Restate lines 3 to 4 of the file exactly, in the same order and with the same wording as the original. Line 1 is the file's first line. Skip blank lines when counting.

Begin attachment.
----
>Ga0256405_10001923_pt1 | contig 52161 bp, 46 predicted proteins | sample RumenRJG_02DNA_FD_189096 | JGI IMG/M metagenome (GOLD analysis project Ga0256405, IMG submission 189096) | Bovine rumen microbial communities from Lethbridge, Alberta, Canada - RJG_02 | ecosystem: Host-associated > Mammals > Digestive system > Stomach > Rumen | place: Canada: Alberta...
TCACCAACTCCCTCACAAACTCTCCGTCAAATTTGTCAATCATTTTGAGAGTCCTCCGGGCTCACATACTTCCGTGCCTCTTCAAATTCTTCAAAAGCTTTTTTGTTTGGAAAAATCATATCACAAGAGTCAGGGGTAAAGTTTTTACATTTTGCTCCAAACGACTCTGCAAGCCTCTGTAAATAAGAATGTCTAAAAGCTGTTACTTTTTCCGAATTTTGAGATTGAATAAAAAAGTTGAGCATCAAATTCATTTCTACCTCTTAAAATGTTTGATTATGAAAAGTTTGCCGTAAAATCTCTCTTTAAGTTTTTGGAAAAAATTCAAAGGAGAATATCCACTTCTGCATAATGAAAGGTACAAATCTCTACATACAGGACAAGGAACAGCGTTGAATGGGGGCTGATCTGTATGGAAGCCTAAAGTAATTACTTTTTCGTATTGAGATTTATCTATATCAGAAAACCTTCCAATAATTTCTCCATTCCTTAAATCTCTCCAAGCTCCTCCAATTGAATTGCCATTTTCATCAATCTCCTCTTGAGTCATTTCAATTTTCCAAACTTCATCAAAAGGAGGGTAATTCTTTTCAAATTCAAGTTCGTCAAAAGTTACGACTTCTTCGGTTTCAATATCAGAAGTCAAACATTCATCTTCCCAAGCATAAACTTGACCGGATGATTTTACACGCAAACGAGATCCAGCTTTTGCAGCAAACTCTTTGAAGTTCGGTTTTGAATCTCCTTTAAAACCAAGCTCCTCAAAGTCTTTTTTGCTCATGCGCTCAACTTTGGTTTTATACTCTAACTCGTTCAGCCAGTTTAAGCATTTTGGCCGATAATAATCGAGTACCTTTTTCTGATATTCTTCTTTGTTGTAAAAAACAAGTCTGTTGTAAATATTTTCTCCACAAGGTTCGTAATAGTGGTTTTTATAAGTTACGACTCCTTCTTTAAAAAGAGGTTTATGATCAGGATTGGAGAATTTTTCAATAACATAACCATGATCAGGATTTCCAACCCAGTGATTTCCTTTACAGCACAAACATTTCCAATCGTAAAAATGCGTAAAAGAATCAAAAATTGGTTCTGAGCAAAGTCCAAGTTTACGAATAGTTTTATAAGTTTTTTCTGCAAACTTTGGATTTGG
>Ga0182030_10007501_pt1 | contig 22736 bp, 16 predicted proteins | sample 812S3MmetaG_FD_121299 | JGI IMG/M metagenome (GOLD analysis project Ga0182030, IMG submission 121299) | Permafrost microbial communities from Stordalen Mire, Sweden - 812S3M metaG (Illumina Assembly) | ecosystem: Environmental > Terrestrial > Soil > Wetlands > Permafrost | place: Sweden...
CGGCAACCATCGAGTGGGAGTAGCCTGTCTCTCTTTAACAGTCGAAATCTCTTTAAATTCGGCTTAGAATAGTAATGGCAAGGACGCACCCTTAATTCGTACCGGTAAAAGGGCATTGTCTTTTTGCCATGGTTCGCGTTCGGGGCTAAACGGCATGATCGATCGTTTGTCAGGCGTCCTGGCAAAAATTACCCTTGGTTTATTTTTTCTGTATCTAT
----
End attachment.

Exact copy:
>Ga0182030_10007501_pt1 | contig 22736 bp, 16 predicted proteins | sample 812S3MmetaG_FD_121299 | JGI IMG/M metagenome (GOLD analysis project Ga0182030, IMG submission 121299) | Permafrost microbial communities from Stordalen Mire, Sweden - 812S3M metaG (Illumina Assembly) | ecosystem: Environmental > Terrestrial > Soil > Wetlands > Permafrost | place: Sweden...
CGGCAACCATCGAGTGGGAGTAGCCTGTCTCTCTTTAACAGTCGAAATCTCTTTAAATTCGGCTTAGAATAGTAATGGCAAGGACGCACCCTTAATTCGTACCGGTAAAAGGGCATTGTCTTTTTGCCATGGTTCGCGTTCGGGGCTAAACGGCATGATCGATCGTTTGTCAGGCGTCCTGGCAAAAATTACCCTTGGTTTATTTTTTCTGTATCTAT